(1) To compare noise temperature measurements without regard to the type of device or bandwidth
involved, it is necessary to use a standard noise temperature reference.
(2) The Kelvin scale is used to show absolute temperatures. The Kelvin scale shows absolute
temperature because its zero point is reference to the (theoretically) lowest possible temperature
(absolute zero). Absolute zero is the temperature at which all thermal agitation (molecular
activity) theoretically ceases.
(3) The standard noise temperature is defined as 290 Kelvin (62.6 Fahrenheit, 17 centigrade).
(4) Temperature measurements that are expressed in the more common temperature scales,
Fahrenheit and centigrade, can be converted to the Kelvin scale by use of the appropriate
conversion factors given in table I. Measurements made in degrees Kelvin can also be converted
back to the more common temperature scales.
TEMPERATURE CONVERSION FACTORS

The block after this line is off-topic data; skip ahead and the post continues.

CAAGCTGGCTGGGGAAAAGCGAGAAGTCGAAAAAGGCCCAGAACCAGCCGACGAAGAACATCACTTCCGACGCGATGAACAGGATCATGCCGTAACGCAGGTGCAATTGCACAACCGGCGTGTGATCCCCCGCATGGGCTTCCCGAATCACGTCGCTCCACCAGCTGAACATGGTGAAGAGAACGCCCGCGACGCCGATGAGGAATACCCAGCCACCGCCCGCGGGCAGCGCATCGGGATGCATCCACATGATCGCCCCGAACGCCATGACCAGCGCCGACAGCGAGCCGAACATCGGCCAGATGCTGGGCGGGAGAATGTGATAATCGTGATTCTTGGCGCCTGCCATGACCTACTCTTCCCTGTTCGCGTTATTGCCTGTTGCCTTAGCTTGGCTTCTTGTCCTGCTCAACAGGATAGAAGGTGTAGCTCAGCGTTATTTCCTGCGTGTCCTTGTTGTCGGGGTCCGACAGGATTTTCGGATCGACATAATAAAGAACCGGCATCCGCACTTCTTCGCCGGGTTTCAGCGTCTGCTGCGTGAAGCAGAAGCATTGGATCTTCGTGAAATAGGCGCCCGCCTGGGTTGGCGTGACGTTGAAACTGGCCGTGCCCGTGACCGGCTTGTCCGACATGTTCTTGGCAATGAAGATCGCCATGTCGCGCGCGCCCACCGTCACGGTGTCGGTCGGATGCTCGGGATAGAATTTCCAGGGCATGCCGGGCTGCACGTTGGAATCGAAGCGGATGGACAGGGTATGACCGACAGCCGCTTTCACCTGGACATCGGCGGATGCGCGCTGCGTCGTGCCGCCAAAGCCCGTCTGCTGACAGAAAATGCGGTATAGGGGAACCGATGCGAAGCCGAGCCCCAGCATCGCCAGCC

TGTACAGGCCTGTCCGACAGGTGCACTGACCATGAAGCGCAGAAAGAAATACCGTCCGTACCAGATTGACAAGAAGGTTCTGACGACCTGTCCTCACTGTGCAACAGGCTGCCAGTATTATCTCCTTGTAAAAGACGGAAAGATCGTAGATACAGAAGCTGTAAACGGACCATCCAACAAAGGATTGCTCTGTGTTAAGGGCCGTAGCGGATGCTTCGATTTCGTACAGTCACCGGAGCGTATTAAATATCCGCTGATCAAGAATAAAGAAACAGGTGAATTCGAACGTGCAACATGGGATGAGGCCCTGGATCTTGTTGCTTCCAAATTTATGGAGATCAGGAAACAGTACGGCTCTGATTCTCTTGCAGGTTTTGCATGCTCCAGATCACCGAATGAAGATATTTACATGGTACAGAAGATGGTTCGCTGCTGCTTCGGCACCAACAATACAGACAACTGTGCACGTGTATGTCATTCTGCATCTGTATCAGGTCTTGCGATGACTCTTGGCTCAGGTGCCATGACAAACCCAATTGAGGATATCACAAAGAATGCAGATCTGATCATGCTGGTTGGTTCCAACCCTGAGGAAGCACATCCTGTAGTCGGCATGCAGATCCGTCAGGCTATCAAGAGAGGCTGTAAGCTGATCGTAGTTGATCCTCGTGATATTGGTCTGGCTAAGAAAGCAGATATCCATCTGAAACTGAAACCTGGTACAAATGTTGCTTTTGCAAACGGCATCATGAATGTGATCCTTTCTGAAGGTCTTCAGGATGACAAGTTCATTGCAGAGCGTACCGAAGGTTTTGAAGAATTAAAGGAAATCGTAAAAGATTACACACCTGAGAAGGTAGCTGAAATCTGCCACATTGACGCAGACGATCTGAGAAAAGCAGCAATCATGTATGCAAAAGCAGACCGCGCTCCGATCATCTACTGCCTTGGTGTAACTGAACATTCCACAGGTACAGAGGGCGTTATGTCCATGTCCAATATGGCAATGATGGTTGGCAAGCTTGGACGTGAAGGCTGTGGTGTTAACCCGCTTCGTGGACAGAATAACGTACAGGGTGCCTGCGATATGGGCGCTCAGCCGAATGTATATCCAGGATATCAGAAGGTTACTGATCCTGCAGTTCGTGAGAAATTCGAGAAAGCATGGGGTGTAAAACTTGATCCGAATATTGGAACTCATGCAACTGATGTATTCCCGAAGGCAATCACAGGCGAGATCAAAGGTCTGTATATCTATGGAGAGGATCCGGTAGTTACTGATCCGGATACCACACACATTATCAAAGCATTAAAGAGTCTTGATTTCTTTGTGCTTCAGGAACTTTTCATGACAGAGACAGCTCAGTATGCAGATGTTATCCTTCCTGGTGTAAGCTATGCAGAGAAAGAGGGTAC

b. The noise power developed across a resistor is directly proportional to the absolute temperature.
This leads to the concept of noise temperature. Since a given resistor generates a given amount of
noise for a given temperature, it is possible to refer to that amount of power by a noise temperature
measuring system were used to measure a signal of a fixed bandwidth which is less than the measuring
system's bandwidth, then a further increase in the measuring system's bandwidth would not
change the |measured power. Such is not the case with noisy resistors. Doubling the bandwidth of